CreditWatch with negative implications because of continuing questions over
 the ability of the ultimate parent company (Arab-Malaysian Corp.), which is
 under creditor protection, to extend additional capital support.
 Standard & Poor's expects to resolve the CreditWatch listing by the last
 calendar quarter of 1998, during which time AMMB would be expected to have
 executed its contingency recapitalization plan.  The absence of such, or an
 insufficient recapitalization, is likely to lead to a further ratings
 downgrade.
     Bank Bumiputra's pi rating downgrade is a reflection of its high 20.4% NPL
 ratio, at March 1998, and sharp loss, at RM1.4 billion, posted for its
 financial year ended March 31, 1998.  Standard & Poor's expects asset quality
 to continue to deteriorate, with NPLs to peak at more than twice its current
 level.  The proposed merger with Bank of Commerce (M) Berhad, which would see
 a dilution in the government's ownership in Bank Bumiputra, raises some
 uncertainty of the level of government support of the merged entity in the
 near future.  Still, the governmental role played by the bank is the main
 factor sustaining the rating, even at the double-'Bpi' level.
     The pi rating on Hong Leong Bank Berhad was lowered in response to its
 higher-than-industry average NPL ratio.  At March 1998, Hong Leong Bank's NPL
 was 9.34%, while the average for commercial banks was 8.05%.  The bank's high
 loan growth over the past few years carries with it an inherent risk of a
 further sharp escalation in asset-quality problems.
     The triple-'Bpi' rating on Public Bank Berhad was affirmed in recognition
 of its still strong financial profile and superior asset quality in the
 Malyasian context.  Similarly, Standard & Poor's considers that the projected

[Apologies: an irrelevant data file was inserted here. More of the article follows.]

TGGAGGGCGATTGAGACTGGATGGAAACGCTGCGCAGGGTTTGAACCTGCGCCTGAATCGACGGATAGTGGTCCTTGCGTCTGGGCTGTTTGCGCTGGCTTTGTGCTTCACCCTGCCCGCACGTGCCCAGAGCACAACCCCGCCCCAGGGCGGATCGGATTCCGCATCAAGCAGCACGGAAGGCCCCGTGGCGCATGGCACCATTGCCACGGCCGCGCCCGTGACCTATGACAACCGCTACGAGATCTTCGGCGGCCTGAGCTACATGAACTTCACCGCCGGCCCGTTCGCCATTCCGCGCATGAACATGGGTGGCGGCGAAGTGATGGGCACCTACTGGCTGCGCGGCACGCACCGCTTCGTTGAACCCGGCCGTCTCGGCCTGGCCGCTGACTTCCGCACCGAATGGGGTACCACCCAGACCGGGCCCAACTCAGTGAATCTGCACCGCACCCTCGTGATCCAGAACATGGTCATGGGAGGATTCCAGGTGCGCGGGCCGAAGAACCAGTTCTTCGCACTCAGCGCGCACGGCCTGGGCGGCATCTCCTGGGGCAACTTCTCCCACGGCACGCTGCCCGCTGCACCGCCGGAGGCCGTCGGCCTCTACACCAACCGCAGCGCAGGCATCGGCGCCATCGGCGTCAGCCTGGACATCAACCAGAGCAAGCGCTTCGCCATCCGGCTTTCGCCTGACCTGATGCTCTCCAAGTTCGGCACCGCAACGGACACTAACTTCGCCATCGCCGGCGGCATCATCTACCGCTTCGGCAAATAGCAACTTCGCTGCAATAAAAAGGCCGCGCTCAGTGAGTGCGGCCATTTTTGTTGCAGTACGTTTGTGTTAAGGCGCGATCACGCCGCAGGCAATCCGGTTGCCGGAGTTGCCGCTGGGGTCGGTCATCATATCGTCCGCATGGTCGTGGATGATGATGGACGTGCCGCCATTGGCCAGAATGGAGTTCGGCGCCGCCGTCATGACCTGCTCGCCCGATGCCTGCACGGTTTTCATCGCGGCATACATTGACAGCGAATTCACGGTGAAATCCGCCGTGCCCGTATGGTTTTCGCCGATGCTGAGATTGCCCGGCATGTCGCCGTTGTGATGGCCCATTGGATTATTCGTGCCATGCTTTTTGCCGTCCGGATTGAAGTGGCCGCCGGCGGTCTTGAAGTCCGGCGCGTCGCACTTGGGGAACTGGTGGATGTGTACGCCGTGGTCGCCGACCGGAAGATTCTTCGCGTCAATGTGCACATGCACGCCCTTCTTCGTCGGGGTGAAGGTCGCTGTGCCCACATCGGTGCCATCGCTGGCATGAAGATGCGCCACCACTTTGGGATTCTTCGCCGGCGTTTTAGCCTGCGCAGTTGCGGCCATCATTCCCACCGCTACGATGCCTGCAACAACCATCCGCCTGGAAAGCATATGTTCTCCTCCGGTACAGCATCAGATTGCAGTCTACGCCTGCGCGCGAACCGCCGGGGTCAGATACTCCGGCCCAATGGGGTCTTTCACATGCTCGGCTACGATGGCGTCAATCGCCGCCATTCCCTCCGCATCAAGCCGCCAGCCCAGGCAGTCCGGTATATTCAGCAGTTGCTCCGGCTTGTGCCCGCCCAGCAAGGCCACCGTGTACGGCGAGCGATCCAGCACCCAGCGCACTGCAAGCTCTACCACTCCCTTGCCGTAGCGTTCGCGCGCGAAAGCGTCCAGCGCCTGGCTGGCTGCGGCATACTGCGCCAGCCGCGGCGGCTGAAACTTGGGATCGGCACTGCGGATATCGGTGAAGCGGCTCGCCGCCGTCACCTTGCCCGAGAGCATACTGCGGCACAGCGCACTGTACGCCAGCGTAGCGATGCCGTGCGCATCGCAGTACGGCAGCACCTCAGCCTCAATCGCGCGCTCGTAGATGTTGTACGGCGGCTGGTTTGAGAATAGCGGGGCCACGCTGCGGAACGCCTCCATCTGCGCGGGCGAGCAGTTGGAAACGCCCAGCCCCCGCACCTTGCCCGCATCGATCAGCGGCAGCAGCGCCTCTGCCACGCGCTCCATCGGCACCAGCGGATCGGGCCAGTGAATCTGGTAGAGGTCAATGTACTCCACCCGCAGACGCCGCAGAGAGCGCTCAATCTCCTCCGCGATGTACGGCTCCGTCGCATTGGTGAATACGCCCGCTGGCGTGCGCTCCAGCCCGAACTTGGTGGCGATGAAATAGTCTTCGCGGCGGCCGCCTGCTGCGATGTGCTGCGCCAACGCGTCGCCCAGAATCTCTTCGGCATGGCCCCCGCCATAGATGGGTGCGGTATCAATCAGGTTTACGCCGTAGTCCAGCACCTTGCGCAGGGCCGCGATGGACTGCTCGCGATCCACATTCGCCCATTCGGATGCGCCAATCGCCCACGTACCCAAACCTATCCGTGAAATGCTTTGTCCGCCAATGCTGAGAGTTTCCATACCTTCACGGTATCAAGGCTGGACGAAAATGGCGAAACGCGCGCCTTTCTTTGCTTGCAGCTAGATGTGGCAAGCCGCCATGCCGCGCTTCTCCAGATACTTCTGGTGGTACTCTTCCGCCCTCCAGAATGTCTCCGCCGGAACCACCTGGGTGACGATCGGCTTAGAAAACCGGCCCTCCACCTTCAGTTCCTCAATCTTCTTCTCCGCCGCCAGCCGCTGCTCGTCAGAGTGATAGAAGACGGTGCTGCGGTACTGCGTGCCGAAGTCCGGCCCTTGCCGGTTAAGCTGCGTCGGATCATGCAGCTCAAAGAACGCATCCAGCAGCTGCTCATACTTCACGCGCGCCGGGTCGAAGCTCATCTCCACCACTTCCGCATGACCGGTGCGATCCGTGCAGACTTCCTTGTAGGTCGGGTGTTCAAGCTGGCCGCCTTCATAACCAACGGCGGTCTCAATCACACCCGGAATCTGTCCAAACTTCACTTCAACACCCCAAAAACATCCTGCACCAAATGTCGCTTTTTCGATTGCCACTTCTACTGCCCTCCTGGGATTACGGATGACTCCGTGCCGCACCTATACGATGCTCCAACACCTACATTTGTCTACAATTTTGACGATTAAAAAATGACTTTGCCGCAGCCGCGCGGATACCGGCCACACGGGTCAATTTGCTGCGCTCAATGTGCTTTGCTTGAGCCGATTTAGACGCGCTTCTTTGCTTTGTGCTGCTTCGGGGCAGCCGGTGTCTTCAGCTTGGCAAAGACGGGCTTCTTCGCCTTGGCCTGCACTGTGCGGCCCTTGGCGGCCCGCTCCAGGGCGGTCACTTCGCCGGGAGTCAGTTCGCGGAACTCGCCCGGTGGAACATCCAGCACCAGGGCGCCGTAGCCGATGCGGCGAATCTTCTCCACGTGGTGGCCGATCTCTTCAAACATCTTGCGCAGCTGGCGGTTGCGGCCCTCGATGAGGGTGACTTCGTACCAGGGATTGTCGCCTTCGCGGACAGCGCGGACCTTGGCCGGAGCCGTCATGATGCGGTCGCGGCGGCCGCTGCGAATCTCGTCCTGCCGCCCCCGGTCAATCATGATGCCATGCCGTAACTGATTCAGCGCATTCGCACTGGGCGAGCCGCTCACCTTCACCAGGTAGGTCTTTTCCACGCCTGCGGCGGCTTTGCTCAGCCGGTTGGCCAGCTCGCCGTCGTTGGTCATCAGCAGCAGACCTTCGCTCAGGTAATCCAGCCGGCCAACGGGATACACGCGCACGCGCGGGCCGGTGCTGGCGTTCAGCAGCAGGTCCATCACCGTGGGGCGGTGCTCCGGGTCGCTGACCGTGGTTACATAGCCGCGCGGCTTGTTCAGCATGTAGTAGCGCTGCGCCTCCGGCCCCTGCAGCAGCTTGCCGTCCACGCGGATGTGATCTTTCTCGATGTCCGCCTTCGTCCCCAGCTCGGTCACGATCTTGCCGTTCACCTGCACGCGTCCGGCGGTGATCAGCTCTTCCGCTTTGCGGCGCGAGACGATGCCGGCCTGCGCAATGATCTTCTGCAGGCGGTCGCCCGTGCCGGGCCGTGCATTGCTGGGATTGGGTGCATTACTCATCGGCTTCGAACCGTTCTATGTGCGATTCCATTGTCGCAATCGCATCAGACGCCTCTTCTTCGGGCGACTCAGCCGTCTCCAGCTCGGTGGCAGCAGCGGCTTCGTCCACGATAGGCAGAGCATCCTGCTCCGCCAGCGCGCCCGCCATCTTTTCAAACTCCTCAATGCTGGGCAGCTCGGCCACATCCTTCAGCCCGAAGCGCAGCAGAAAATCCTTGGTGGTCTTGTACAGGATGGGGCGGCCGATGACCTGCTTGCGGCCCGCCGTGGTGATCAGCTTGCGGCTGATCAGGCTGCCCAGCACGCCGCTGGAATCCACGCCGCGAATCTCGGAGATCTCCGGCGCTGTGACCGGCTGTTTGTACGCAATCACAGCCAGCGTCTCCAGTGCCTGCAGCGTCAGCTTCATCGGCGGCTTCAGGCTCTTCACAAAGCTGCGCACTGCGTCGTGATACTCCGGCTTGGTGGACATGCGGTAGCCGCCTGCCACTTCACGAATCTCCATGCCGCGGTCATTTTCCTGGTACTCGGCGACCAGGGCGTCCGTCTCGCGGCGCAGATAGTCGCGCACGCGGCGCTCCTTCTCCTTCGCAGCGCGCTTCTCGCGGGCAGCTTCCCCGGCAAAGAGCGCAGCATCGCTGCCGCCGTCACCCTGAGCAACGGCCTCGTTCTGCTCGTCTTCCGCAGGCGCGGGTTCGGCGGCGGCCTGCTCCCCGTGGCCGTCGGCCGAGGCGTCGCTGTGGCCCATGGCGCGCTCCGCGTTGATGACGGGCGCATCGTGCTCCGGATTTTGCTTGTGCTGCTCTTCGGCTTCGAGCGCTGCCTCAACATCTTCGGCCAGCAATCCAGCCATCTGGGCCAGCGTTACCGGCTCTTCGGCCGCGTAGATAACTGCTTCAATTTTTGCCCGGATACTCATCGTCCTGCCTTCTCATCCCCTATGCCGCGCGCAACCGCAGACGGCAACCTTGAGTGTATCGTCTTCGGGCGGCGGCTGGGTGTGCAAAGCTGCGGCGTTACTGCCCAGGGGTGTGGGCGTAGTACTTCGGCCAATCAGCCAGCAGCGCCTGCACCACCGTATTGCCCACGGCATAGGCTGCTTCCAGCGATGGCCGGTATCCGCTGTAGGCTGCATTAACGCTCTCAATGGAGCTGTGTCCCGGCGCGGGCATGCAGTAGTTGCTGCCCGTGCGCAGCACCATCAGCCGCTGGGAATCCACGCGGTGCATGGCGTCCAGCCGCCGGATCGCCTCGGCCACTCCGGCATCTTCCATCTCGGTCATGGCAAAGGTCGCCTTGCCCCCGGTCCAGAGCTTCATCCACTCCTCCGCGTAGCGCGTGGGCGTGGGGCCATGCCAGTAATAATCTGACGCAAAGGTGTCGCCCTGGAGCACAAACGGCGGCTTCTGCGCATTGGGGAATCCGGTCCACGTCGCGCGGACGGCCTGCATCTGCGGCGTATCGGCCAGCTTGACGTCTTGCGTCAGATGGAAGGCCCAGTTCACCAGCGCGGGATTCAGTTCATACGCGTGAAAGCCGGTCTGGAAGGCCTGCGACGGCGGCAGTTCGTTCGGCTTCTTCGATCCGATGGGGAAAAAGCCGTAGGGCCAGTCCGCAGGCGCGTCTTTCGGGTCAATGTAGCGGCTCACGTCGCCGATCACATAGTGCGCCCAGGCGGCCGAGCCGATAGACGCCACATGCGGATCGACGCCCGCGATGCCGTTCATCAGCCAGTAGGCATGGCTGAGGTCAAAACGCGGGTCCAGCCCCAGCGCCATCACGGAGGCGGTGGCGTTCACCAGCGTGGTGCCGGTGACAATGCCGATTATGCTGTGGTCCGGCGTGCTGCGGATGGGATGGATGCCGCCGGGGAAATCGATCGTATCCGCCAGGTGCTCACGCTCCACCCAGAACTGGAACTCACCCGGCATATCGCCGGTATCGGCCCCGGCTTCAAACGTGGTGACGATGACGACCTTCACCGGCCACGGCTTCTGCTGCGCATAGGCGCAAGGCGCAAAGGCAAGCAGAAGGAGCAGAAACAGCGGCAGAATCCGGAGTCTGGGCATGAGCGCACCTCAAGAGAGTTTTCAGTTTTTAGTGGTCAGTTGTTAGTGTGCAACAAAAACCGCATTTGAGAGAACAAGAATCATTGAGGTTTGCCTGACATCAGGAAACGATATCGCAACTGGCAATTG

financial profiles, after taking into account the likely deterioration in
 asset quality, of Ban Hin Lee Bank Berhad, Bank of Commerce (M) Berhad,
 Multi-Purpose Bank Berhad, Perwira Affin Bank Berhad, and Southern Bank Berhad
 can sustain their double-'Bpi' ratings.  The triple-'Cpi' rating on the
 troubled Sime Bank Berhad was affirmed, pending its merger with RHB Bank
 Berhad.  The merger is expected to be completed by the year end.
 
     OUTLOOK (MALAYSIAN BANKS): NEGATIVE
     The current ratings take into account Standard & Poor's expectations of
 future problem loan levels at individual banks, and government capital
 injections into certain of these banks.  If problem loans were to exceed
 anticipated levels or capital injections not materialize, further downgrades
 are possible, Standard & Poor's said. -- CreditWire
 
                  Ratings Lowered and Removed from Creditwatch
                                                      Rating
                                                 To            From
     Malayan Banking Berhad
      Local currency counterparty credit rtgs    BBB-/A-3      A-/A-2
 
             Ratings Lowered and Remaining on Creditwatch Negative
                                                      Rating
                                                 To            From
     Arab-Malaysian Merchant Bank Berhad
      Counterparty credit ratings                B+/C          BB/B
                                Ratings Lowered
     RHB Bank Berhad
      Local currency counterparty credit rtgs   BB+/Neg/B      BBB/Neg/A-3
      Foreign currency counterparty credit rtgs BB+/Neg/B      BBB/Neg/A-3
 
     Bank Bumiputra Malaysia Berhad
      Counterparty credit rating                BBpi           BBBpi
 
     Hong Leong Bank Berhad
      Counterparty credit rating                Bpi            BBpi
 
                          Outstanding Ratings Affirmed
                                                               Rating
     Malayan Banking Berhad
      Foreign currency counterparty credit ratings             BBB-/Neg/A-3
      Foreign currency CDs                                     BBB-/A-3
      US$250 million sub notes due 2005                        BB+
      US$300 million 3(A)2 commercial paper                    A-3
 
     Public Bank Berhad
      Counterparty credit rating                               BBBpi
 
     Ban Hin Lee Bank Berhad
     Bank of Commerce (M) Berhad
     Multi-Purpose Bank Berhad
     Perwira Affin Bank Berhad
     Southern Bank Berhad
      Counterparty credit rating                               BBpi
 
     Sime Bank Berhad
      Counterparty credit rating                               CCCpi
 
 

SOURCE Standard & Poor's CreditWire